How to Incorporate Agile Project Management Practices to Get More Done

Being a CPA can feel like walking on a rolling barrel.

You spend hours preparing reports and statements to have them ready for the next month only for another cycle of preparation to begin as soon as you’re done. The cyclical nature of your work is dizzying, and that’s only before the beginning of tax season.
With so many tasks vying for your attention at what seems like a constant pace, working efficiently while retaining (some of) your sanity can seem like the biggest task of all, especially if you’re working alone or with a small staff. This is a daunting feat, but, odd as it may seem, you may have something helpful to learn from a software development philosophy known as “Agile”.

What is Agile?

There are probably more misconceptions surrounding Agile than there is real understanding of what it is. A quick Google search for “Agile” returns just shy of a million results, so cutting through the clutter to find a simple answer can prove challenging.
In short, Agile is a project management philosophy pioneered by a group of software developers in 2001 to help other developers around the world create better technology. It’s an iterative philosophy that values people, results, collaboration, and adaptability over some of the more rigid approaches to project management popular in the 20th century.

While initially codified for the software industry, Agile has spread far and wide since its inception, and an entire industry has sprung up around Agile methodologies. At its core, though, Agile is really about consciously adapting processes and attitudes to better suit the demands of the 21st century. We think accountants can benefit from at least one aspect of its approach.

Taking a look at methodology

Agile is a set of values and principles, but it doesn’t prescribe one particular path for enacting those beliefs. This is where methodologies come into play.

There are a few different methodologies for practicing Agile. These include Scrum, Waterfall, Lean, and Kanban, but the one we’d like to focus on for the sake of accounting is Kanban.

The Kanban approach comes from the Japanese word kamban (看板), which literally translates to “signboard.” It’s a just-in-time approach to project management that was originally developed in Toyota factories in the 1940s, but it has since been adapted for use across countless other industries.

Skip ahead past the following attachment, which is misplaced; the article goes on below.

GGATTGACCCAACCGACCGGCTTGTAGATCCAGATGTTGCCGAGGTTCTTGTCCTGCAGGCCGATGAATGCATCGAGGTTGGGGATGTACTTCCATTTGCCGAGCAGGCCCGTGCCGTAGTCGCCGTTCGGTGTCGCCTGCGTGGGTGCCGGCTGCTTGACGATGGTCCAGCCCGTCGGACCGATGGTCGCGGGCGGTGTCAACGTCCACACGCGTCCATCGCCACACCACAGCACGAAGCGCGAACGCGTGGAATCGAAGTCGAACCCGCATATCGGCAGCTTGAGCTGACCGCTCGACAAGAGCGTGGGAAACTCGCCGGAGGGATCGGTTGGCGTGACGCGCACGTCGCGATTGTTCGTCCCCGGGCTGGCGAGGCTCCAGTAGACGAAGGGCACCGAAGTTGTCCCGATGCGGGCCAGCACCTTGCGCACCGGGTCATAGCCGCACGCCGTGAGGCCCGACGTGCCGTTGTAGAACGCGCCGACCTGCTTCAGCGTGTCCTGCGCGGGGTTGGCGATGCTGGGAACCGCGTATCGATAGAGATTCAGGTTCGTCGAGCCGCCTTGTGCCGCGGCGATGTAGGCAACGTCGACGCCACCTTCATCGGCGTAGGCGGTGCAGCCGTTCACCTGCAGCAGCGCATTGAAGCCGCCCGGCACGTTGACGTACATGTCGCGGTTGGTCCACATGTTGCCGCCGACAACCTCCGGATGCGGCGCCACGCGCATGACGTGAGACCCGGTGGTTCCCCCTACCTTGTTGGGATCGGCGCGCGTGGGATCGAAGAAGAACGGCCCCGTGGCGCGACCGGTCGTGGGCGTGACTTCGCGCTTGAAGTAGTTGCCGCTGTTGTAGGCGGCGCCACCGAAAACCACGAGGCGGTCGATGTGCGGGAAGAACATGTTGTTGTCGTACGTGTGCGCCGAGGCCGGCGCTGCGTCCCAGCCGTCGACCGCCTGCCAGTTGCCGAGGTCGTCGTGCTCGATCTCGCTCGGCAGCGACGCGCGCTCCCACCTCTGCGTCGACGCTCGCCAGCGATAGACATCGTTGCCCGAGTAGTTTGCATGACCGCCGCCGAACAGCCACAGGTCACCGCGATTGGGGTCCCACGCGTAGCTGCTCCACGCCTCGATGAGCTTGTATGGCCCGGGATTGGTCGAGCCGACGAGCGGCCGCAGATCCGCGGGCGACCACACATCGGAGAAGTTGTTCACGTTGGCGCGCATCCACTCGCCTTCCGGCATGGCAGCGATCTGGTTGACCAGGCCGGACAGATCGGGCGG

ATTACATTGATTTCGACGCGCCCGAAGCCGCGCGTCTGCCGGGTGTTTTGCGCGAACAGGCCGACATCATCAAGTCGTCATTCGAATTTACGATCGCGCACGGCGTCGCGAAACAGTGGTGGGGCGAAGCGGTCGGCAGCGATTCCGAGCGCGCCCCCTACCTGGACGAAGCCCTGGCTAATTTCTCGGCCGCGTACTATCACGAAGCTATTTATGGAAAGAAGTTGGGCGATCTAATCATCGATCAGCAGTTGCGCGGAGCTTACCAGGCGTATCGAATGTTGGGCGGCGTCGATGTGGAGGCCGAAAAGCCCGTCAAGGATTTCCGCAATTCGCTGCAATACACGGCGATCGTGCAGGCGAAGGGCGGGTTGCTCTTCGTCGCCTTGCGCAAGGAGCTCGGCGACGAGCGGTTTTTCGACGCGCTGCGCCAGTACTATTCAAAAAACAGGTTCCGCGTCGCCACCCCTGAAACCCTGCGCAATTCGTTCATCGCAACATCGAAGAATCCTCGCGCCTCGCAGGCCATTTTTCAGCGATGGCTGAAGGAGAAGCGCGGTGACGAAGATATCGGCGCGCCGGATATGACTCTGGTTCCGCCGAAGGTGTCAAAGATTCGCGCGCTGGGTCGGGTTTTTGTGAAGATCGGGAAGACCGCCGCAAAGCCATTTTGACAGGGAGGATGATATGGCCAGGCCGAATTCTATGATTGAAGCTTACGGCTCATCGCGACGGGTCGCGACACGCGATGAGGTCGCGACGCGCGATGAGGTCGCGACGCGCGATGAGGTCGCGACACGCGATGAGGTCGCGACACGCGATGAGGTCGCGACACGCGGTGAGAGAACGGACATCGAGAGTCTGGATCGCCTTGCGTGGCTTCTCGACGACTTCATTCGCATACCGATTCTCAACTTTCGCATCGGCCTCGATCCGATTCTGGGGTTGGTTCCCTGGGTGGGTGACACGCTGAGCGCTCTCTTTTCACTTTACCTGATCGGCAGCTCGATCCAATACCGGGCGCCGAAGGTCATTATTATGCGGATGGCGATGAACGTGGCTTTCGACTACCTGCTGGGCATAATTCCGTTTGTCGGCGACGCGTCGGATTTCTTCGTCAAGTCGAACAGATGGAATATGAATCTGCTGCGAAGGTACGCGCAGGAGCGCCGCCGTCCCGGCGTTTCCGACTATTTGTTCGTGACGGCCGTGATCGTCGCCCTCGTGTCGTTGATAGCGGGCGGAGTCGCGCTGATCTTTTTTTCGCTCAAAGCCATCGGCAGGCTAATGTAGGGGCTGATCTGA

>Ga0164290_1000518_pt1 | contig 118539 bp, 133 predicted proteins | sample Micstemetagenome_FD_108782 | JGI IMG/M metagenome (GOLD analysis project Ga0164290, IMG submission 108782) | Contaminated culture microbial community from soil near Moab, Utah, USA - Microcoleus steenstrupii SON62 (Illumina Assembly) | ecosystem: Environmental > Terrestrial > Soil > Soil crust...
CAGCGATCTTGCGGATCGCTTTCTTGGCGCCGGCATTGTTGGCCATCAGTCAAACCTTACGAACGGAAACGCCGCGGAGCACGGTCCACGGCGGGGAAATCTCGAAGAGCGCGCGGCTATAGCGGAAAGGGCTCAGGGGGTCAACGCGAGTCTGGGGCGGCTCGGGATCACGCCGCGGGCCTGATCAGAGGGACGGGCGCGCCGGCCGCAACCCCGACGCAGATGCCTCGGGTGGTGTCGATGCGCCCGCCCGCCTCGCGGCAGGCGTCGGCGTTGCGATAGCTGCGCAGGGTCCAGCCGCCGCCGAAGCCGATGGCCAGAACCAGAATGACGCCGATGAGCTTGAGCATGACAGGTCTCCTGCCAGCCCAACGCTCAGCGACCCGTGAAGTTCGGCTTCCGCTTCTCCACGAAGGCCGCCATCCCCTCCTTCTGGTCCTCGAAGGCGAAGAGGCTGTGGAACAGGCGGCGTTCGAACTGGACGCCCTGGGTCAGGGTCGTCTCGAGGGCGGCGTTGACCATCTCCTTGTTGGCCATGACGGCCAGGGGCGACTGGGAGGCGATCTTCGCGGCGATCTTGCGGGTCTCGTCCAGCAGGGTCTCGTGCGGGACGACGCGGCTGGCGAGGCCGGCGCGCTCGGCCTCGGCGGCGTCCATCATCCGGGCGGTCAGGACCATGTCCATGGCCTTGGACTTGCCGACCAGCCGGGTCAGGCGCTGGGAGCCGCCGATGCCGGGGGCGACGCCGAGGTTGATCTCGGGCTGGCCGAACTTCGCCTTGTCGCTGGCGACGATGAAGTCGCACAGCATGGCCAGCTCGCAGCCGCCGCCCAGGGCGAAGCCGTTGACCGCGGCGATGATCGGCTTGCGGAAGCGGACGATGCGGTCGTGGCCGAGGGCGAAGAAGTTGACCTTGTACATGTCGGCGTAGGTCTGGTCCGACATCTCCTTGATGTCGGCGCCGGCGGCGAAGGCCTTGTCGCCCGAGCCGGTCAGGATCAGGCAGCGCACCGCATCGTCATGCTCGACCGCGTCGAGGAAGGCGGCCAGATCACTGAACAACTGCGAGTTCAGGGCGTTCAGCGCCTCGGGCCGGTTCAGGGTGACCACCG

What does Kanban have to do with accounting?

Kanban historically works by pulling tasks from a backlog of work to be done and visualizing them using wooden tablets. These tablets are then hung on a board that divides them into one of three columns: to do, in progress, and complete.

This seems like a straightforward approach, but the real genius of Kanban (and perhaps the reason for its widespread adoption across industries) lies in its use of work in progress (WIP) limits for columns.

Work in progress limits are just that—they place constraints on the number of tasks you can have in any one column simultaneously. This is helpful for teams of all sizes, as it allows managers to identify bottlenecks, or traffic jams, in workflows and pull workers from other tasks to knock out slowdowns.

If your staff has a pileup of 1040 tax returns that need attention, the Kanban method makes visualizing this congestion simple, allowing other workers to notice the bottleneck and jump on getting some of those tax returns out of the way before moving on to other tasks.

This approach is what earned Kanban its designation as a just-in-time management practice. By using a system that limits the number of tasks you can work on at a time, you force yourself to only focus on the most urgent, necessary tasks. Your efficiency is boosted, and you’re prevented from wasting time on tasks that don’t require immediate attention.

Numerous project management systems have Kanban-based task tracking and reporting built in. Because Kanban visualizes the entire workload and breaks it out in intuitive lanes based on a particular project’s or task’s status, identifying backlogs is much simpler. In addition, project visibility across the entire team can help eliminate unproductive status meetings and endless emails.
On the surface, software development and accounting seem to have little to nothing in common. Some describe software development as “inventing on a schedule” by using a variety of programming languages, while accounting is much more task-oriented and uses a set, widely agreed-upon method.

This doesn’t mean, however, that accountants have nothing to learn from software developers. While many Agile methodologies such as Scrum or Waterfall may not have direct or obvious applications to accounting, Kanban is a versatile method of Agile project management that can help practitioners get more done in a shorter amount of time irrespective of their profession.
The proverbial barrel may still be rolling, but by using Kanban, we can hopefully learn to manipulate its speed and mitigate some of our dizziness.

NSA member exclusive: download your Kanban organizer template and keep track of your day.


About the Author:

Forrest Brown, is a writer for TechnologyAdvice.com, covering B2B and technology. Originally from Atlanta, Forrest currently resides in Nashville with his wife and calico cat where he enjoys creative writing, sampling tasty food, and traveling often.

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